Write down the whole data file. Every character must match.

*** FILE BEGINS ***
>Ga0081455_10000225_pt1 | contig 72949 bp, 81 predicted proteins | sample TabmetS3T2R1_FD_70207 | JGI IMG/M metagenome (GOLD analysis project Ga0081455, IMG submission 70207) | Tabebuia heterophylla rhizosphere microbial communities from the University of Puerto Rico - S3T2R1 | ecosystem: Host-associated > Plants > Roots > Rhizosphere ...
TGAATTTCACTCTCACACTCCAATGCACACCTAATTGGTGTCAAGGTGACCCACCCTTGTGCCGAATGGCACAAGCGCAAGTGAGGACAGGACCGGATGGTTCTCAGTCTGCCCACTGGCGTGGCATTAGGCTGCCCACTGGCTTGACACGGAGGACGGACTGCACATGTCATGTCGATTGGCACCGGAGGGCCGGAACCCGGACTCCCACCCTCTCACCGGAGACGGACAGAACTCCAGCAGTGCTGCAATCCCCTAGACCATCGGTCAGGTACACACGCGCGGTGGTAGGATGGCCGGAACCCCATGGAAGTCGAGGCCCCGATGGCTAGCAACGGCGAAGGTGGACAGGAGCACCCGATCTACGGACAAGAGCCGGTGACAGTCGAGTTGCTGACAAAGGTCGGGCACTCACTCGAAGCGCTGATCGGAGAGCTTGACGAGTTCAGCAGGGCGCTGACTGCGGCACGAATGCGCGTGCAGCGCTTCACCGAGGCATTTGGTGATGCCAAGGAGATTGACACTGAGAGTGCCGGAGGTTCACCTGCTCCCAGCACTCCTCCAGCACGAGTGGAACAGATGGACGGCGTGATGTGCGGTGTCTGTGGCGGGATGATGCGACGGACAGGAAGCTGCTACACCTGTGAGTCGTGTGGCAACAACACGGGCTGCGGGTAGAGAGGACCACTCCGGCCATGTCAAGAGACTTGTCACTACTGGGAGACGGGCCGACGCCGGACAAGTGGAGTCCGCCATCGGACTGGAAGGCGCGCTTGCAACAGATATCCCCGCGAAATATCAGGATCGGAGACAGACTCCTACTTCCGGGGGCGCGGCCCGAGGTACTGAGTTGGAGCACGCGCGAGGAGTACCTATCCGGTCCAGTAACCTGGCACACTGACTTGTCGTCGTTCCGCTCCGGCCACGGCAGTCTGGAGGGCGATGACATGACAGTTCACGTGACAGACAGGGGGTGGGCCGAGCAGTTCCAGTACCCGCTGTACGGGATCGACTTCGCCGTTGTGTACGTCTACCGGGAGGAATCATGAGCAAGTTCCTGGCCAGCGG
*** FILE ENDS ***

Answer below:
>Ga0081455_10000225_pt1 | contig 72949 bp, 81 predicted proteins | sample TabmetS3T2R1_FD_70207 | JGI IMG/M metagenome (GOLD analysis project Ga0081455, IMG submission 70207) | Tabebuia heterophylla rhizosphere microbial communities from the University of Puerto Rico - S3T2R1 | ecosystem: Host-associated > Plants > Roots > Rhizosphere ...
TGAATTTCACTCTCACACTCCAATGCACACCTAATTGGTGTCAAGGTGACCCACCCTTGTGCCGAATGGCACAAGCGCAAGTGAGGACAGGACCGGATGGTTCTCAGTCTGCCCACTGGCGTGGCATTAGGCTGCCCACTGGCTTGACACGGAGGACGGACTGCACATGTCATGTCGATTGGCACCGGAGGGCCGGAACCCGGACTCCCACCCTCTCACCGGAGACGGACAGAACTCCAGCAGTGCTGCAATCCCCTAGACCATCGGTCAGGTACACACGCGCGGTGGTAGGATGGCCGGAACCCCATGGAAGTCGAGGCCCCGATGGCTAGCAACGGCGAAGGTGGACAGGAGCACCCGATCTACGGACAAGAGCCGGTGACAGTCGAGTTGCTGACAAAGGTCGGGCACTCACTCGAAGCGCTGATCGGAGAGCTTGACGAGTTCAGCAGGGCGCTGACTGCGGCACGAATGCGCGTGCAGCGCTTCACCGAGGCATTTGGTGATGCCAAGGAGATTGACACTGAGAGTGCCGGAGGTTCACCTGCTCCCAGCACTCCTCCAGCACGAGTGGAACAGATGGACGGCGTGATGTGCGGTGTCTGTGGCGGGATGATGCGACGGACAGGAAGCTGCTACACCTGTGAGTCGTGTGGCAACAACACGGGCTGCGGGTAGAGAGGACCACTCCGGCCATGTCAAGAGACTTGTCACTACTGGGAGACGGGCCGACGCCGGACAAGTGGAGTCCGCCATCGGACTGGAAGGCGCGCTTGCAACAGATATCCCCGCGAAATATCAGGATCGGAGACAGACTCCTACTTCCGGGGGCGCGGCCCGAGGTACTGAGTTGGAGCACGCGCGAGGAGTACCTATCCGGTCCAGTAACCTGGCACACTGACTTGTCGTCGTTCCGCTCCGGCCACGGCAGTCTGGAGGGCGATGACATGACAGTTCACGTGACAGACAGGGGGTGGGCCGAGCAGTTCCAGTACCCGCTGTACGGGATCGACTTCGCCGTTGTGTACGTCTACCGGGAGGAATCATGAGCAAGTTCCTGGCCAGCGG